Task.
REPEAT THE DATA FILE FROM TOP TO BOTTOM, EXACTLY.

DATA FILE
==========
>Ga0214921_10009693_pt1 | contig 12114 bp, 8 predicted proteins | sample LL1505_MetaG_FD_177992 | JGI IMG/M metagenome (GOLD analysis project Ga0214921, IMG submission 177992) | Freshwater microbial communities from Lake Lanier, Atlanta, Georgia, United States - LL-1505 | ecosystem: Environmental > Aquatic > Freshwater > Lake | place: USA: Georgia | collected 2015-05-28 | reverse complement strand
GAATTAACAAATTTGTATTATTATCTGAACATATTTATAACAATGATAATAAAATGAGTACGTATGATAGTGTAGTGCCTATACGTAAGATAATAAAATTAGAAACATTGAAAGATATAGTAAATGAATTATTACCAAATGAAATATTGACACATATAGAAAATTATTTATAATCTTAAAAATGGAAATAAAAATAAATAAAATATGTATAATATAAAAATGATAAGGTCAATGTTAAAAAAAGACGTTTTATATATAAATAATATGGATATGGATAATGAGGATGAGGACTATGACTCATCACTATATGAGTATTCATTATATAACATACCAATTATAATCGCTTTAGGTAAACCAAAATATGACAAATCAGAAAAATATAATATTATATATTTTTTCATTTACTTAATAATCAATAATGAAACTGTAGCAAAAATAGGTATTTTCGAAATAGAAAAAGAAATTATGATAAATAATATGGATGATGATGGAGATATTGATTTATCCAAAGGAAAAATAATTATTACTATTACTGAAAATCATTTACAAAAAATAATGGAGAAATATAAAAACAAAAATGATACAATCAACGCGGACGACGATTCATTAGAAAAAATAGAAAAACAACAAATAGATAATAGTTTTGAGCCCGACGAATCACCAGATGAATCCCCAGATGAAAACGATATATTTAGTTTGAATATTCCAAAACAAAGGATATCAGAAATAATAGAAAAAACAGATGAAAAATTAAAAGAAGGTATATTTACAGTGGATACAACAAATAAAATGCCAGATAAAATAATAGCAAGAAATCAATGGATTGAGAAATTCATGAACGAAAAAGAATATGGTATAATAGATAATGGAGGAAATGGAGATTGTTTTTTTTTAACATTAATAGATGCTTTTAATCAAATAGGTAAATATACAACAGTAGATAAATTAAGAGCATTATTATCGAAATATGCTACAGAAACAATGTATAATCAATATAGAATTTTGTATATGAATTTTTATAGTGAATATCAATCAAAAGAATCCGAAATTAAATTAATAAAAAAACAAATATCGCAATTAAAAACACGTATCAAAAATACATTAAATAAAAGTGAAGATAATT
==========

>Ga0214921_10009693_pt1 | contig 12114 bp, 8 predicted proteins | sample LL1505_MetaG_FD_177992 | JGI IMG/M metagenome (GOLD analysis project Ga0214921, IMG submission 177992) | Freshwater microbial communities from Lake Lanier, Atlanta, Georgia, United States - LL-1505 | ecosystem: Environmental > Aquatic > Freshwater > Lake | place: USA: Georgia | collected 2015-05-28 | reverse complement strand
GAATTAACAAATTTGTATTATTATCTGAACATATTTATAACAATGATAATAAAATGAGTACGTATGATAGTGTAGTGCCTATACGTAAGATAATAAAATTAGAAACATTGAAAGATATAGTAAATGAATTATTACCAAATGAAATATTGACACATATAGAAAATTATTTATAATCTTAAAAATGGAAATAAAAATAAATAAAATATGTATAATATAAAAATGATAAGGTCAATGTTAAAAAAAGACGTTTTATATATAAATAATATGGATATGGATAATGAGGATGAGGACTATGACTCATCACTATATGAGTATTCATTATATAACATACCAATTATAATCGCTTTAGGTAAACCAAAATATGACAAATCAGAAAAATATAATATTATATATTTTTTCATTTACTTAATAATCAATAATGAAACTGTAGCAAAAATAGGTATTTTCGAAATAGAAAAAGAAATTATGATAAATAATATGGATGATGATGGAGATATTGATTTATCCAAAGGAAAAATAATTATTACTATTACTGAAAATCATTTACAAAAAATAATGGAGAAATATAAAAACAAAAATGATACAATCAACGCGGACGACGATTCATTAGAAAAAATAGAAAAACAACAAATAGATAATAGTTTTGAGCCCGACGAATCACCAGATGAATCCCCAGATGAAAACGATATATTTAGTTTGAATATTCCAAAACAAAGGATATCAGAAATAATAGAAAAAACAGATGAAAAATTAAAAGAAGGTATATTTACAGTGGATACAACAAATAAAATGCCAGATAAAATAATAGCAAGAAATCAATGGATTGAGAAATTCATGAACGAAAAAGAATATGGTATAATAGATAATGGAGGAAATGGAGATTGTTTTTTTTTAACATTAATAGATGCTTTTAATCAAATAGGTAAATATACAACAGTAGATAAATTAAGAGCATTATTATCGAAATATGCTACAGAAACAATGTATAATCAATATAGAATTTTGTATATGAATTTTTATAGTGAATATCAATCAAAAGAATCCGAAATTAAATTAATAAAAAAACAAATATCGCAATTAAAAACACGTATCAAAAATACATTAAATAAAAGTGAAGATAATT